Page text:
Using the finite difference approximation, the derivative term di/dt in (2) can be expressed by
(3)didt≈i(k+1)-i(k)t(k+1)-t(k)=i(k+1)-i(k)T,
where i(k+1) and i(k) are the current at time instant t(k+1) and t(k), respectively. T is the sampling time of the current control loop.
Substituting (3) into (2) and rearranging the equations give the discrete-time expression for currents in the power converter
(4)iα(k+1)=TL[eα(k)-uα(k)-Riα(k)]+iα(k),iβ(k+1)=TL[eβ(k)-uβ(k)-Riβ(k)]+iβ(k).
From (4), then, the formula used for current prediction can be obtained as
(5)iαn(k+1)=TL[eα(k)-uαn(k)-Riα(k)]+iα(k),iβn(k+1)=TL[eβ(k)-uβn(k)-Riβ(k)]+iβ(k)iiiiiiiiiiiiiiiiiiiiiiiiiiiiiiiiiiiiiiiiiiiin=0,1,…,7,
where n denotes the switching state of IGBTs, which has eight options; uαn(k) and uβn(k) are the converter’s input voltages at time instant k, under IGBT switching state n; iαn(k+1) and iβn(k+1) are the input currents predicted for the next time instant, k+1, under the same IGBT switching state n.
Table 1 gives the determination of uαn and uβn, corresponding to each IGBT switching state n=(0,…,7), where sasbsc denotes the switching signals at three IGBTs at top of power converter circuit, shown in Figure 2, while the other three IGBTs at the bottom are the inverse signals of sasbsc.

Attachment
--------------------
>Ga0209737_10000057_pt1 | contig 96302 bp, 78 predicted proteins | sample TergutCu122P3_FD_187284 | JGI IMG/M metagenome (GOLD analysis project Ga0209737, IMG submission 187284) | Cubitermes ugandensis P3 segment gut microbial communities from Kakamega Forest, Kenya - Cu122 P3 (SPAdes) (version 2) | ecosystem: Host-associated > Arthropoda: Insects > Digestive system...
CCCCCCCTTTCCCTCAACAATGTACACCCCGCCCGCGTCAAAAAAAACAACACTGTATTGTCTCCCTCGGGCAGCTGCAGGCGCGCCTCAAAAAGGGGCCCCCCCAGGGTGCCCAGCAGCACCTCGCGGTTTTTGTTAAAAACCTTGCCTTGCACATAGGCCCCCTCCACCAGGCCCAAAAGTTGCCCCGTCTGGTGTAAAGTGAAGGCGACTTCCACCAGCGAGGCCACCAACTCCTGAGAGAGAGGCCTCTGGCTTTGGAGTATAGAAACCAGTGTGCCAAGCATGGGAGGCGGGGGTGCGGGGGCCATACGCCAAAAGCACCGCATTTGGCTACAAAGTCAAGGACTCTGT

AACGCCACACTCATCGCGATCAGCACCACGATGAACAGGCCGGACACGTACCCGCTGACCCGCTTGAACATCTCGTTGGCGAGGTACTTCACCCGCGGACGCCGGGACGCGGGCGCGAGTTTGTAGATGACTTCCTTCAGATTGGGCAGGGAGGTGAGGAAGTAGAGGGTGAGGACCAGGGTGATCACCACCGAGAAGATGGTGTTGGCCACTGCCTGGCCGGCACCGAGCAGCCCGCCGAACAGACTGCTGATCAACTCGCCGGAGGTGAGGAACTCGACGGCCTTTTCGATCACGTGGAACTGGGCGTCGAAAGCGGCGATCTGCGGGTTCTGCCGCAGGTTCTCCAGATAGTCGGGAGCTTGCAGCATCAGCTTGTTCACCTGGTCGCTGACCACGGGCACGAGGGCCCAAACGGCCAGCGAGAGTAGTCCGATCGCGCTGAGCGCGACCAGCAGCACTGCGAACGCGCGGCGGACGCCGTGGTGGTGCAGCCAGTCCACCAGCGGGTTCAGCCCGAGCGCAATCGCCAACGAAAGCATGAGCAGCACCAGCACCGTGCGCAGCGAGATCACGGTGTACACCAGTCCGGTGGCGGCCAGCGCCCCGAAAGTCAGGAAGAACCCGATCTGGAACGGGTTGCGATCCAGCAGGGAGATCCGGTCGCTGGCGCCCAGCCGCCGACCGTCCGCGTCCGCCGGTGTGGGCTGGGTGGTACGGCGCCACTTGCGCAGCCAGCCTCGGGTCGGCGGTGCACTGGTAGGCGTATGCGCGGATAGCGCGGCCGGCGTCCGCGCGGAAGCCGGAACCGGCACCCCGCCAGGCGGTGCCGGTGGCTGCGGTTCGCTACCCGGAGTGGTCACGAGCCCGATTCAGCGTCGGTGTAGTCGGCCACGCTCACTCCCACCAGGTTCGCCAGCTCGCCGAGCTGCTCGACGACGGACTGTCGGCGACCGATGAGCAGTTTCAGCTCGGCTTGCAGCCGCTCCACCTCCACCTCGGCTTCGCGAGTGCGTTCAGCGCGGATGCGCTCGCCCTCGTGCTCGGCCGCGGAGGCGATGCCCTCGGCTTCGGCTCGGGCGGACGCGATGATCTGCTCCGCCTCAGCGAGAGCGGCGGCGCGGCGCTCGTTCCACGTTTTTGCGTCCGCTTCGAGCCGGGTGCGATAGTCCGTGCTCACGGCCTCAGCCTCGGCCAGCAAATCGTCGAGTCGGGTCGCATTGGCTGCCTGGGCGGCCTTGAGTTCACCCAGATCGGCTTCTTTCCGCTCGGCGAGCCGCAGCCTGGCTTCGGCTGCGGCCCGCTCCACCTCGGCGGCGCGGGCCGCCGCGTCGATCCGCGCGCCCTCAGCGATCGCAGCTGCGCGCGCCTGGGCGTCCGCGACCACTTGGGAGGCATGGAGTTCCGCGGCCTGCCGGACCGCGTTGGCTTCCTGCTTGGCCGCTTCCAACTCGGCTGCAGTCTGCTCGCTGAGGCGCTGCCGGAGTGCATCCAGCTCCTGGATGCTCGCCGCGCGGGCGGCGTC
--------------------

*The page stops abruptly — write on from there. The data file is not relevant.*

Voltage space vectors.
n
sasbsc
[uαnuβn]
0
000
[0,0]
1
100
[2udc/3,0]
2
010
[-udc/3,3udc/3]
3
110
[udc/3,3udc/3]
4
001
[-udc/3,-3udc/3]
5
101
[udc/3,-3udc/3]
6
011
[-2udc/3,0]
7
111
[0,0]
To achieve an optimal prediction, a cost function needs to be defined. The cost functions may take different forms based on different purposes [15]. Here in this paper, the summation of the square of the difference between the predicted currents and the reference currents in α-axis and β-axis, respectively, is adopted:
(6)gn(k+1)=[iα*(k+1)-iαn(k+1)]2+[iβ*(k+1)-iβn(k+1)]2iiiiiiiiiiiiiiiiiiin=0,1,…,7,
where iα*(k+1) and iβ*(k+1) are the reference currents at time instant k+1.
Finally, the optimal prediction is considered to be achieved by applying the corresponding switching state which gives the smallest gn(k+1) over the time range from t(k) to t(k+1).
Figure 1 and the current prediction (5) indicate that the performance of the FCS-MPC presented above depends on the accuracy of parameters (such as L and R) and input currents iα and iβ. L varies with the saturation status of the inductor core due to the magnetization nonlinearity; the accuracy of input currents is unavoidably affected by the signal filtering process. In the following section, impacts of parameter variation and filtering-resulted time delay on the FCS-MPC are studied.
3. Observer-Based FCS-MPC for Power Converters3.1. Inductance Observer